Hindsight 2020: Episode 1 Transcript

PILOT: Hillary, Beto, Sanders, Kasich emerge as likely 2020 challengers

Hindsight 2020: Episode 1 Transcript

Welcome to the premier episode of Hindsight 2020, bringing you cutting edge analysis on the upcoming Presidential Election. I am your host, Sloan Kettering. Let’s get right into it now.



This week’s top story brings us to the Democratic side of things, where it appears Hillary Clinton will never go away. The WSJ reports:

“Expect Hillary…to come out swinging. She has decisively to win those Iowa caucus-goers who have never warmed up to her. They will see her now as strong, partisan, left-leaning and all-Democrat—the one with the guts, experience and steely-eyed determination to defeat Mr. Trump. She has had two years to go over what she did wrong and how to take him on again.”

As funny as it would be, I really hope grandma Clinton doesn’t embarrass herself by running again. Currently 73 years old, Clinton is the same age as Reagan was when he was elected to his second term – and we all know well Reagan aged in office. I’ll be keeping an eye on her, but I’m not holding my breath.



Next up in the pool of Democratic contenders is failed Senate candidate, Beto O’ Rourke, who appears to be eyeing a presidential run. Breitbart reports:

When asked if he “might be open” to a presidential run, O’Rourke said,  “Yeah I haven’t made any decisions about anything is probably the best way for me to put it.”

While Beto has strength in his national name recognition and fundraising ability, he is a political novice who began his career in national politics in 2012 as the Representative for Texas’ 16th Congressional District; his only other experience is on the El Paso city council. However:

“A POLITICO/Morning Consult presidential primary poll…put O’Rourke in third place among Democratic voters, behind former Vice President Joe Biden and Sen. Bernie Sanders.”

With all that being said, I wouldn’t worry too much about Beto O’ Rourke as I don’t see him faring well in a Democratic primary where he will be up against stronger candidates, which brings us to our next potential candidate…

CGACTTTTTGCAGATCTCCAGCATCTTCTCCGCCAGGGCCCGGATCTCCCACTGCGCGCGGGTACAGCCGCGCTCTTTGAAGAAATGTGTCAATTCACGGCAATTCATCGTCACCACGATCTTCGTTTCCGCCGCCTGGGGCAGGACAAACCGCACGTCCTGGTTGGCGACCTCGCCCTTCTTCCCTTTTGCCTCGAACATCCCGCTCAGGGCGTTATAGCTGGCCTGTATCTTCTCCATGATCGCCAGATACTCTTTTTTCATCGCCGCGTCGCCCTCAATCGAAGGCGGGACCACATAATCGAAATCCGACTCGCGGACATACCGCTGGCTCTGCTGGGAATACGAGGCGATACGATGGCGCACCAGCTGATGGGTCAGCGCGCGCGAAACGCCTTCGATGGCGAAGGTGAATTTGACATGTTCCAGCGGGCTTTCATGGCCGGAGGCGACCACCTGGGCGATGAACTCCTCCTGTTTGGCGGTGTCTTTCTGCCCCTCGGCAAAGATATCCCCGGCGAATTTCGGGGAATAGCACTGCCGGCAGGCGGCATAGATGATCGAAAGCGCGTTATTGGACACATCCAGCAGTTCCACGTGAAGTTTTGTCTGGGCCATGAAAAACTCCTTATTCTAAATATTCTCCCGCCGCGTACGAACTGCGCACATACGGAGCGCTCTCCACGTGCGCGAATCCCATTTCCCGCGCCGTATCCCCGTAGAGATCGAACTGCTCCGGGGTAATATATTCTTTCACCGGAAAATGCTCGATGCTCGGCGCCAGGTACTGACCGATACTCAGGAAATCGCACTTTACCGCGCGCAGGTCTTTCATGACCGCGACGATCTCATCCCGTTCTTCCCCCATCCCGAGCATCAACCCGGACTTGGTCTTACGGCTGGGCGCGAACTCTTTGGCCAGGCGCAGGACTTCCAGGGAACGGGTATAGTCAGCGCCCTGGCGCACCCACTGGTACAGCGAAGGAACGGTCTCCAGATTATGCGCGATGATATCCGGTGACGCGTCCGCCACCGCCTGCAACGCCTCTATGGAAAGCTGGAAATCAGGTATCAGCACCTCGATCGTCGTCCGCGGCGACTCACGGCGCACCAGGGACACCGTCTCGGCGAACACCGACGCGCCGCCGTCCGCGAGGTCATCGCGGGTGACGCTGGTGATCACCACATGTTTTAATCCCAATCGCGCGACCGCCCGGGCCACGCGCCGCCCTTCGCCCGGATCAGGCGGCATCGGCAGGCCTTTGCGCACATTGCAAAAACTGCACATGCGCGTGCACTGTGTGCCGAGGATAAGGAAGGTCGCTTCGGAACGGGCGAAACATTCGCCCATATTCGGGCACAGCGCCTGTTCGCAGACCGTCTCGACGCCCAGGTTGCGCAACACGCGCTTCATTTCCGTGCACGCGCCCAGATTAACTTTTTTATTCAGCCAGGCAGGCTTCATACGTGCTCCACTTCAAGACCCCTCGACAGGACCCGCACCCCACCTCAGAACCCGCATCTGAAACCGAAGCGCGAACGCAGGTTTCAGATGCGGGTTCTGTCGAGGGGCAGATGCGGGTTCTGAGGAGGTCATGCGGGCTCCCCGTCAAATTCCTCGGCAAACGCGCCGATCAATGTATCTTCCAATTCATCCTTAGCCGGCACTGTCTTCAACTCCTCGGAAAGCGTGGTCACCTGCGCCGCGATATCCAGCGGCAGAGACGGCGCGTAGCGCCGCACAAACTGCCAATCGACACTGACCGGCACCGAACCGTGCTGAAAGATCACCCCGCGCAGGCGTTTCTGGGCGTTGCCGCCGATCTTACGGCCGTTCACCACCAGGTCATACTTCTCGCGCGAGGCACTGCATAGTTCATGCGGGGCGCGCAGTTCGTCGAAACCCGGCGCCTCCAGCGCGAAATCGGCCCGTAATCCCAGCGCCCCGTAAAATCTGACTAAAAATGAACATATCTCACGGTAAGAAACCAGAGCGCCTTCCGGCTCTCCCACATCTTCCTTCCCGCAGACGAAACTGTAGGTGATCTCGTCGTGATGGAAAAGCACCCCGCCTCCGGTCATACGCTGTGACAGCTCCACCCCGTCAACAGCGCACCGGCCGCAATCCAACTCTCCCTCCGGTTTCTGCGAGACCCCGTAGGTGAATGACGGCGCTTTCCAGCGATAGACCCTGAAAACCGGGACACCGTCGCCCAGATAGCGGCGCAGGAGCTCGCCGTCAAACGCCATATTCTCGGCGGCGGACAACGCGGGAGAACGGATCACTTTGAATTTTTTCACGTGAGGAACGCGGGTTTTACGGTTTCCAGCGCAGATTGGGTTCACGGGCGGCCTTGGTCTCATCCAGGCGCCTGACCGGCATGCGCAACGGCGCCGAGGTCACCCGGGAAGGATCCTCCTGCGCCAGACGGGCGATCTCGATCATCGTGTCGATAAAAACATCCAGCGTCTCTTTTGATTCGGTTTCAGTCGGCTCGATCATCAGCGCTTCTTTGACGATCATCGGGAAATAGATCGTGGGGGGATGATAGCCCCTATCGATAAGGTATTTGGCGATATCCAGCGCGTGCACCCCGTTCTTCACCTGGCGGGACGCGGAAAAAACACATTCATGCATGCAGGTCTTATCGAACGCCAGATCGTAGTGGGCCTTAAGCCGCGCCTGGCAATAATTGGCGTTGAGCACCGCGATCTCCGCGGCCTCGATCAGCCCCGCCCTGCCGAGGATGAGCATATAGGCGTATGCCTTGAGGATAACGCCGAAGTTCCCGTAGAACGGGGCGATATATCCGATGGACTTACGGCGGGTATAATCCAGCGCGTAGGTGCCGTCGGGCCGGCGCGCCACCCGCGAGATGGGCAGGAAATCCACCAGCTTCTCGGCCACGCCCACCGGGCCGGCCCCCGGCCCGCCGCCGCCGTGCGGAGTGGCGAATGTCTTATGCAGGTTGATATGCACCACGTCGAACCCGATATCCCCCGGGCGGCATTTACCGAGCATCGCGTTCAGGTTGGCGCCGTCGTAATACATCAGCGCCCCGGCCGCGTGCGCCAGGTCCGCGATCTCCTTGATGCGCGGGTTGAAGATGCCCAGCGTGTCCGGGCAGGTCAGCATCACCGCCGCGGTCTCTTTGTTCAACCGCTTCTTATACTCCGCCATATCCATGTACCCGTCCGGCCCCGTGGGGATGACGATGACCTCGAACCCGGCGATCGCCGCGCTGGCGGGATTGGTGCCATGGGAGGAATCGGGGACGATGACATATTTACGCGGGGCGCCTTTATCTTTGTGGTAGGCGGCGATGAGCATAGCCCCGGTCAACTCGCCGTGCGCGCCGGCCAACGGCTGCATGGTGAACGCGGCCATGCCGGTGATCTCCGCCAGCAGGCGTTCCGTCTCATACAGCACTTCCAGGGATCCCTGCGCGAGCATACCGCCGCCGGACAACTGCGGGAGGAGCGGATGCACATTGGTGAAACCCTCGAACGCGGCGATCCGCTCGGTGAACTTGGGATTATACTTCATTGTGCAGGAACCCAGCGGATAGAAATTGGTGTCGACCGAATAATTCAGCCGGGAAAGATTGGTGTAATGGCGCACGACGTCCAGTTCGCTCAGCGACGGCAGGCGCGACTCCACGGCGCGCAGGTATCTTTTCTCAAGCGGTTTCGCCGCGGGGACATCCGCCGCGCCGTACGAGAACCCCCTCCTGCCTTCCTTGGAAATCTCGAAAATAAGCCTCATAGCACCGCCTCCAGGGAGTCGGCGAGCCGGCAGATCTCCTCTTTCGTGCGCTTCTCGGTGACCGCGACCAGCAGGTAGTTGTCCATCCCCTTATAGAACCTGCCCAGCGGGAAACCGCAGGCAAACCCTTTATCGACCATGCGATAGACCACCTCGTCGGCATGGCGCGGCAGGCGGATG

Of the potential candidates in the Democratic primary field, Vermont Senator Bernie Sanders remains one of the strongest contenders, having previously been hailed in polls as the most popular politician in the country. Despite the 2016 Democratic primary being rigged against him, Sanders still managed to win several states, ultimately finishing in second place.

Politico reports: “The Vermont senator is taking aggressive steps to address long-running political weaknesses,” including meeting with foreign policy experts from the Clinton Administration.

Sanders hasn’t ruled anything out yet, but I expect him to be a formidable contender in the 2020 election.



Now we move over to the Republican side of things, where the waters are muddied. Mark my words: Trump will face an opponent from the right in the 2020 election, there is no doubt about it. New York Magazine reports:

“Bill Kristol, the Weekly Standard founder and famous neoconservative, has been working to recruit a challenger, setting up meetings with interested donors and political figures, and stealthily running polls and focus groups in New Hampshire and elsewhere.”

So the question remains: who will this principled conservative candidate be? Turns out, retiring Arizona Senator Jeff Flake could possibly appear on the ticket. Flake told POLITICO: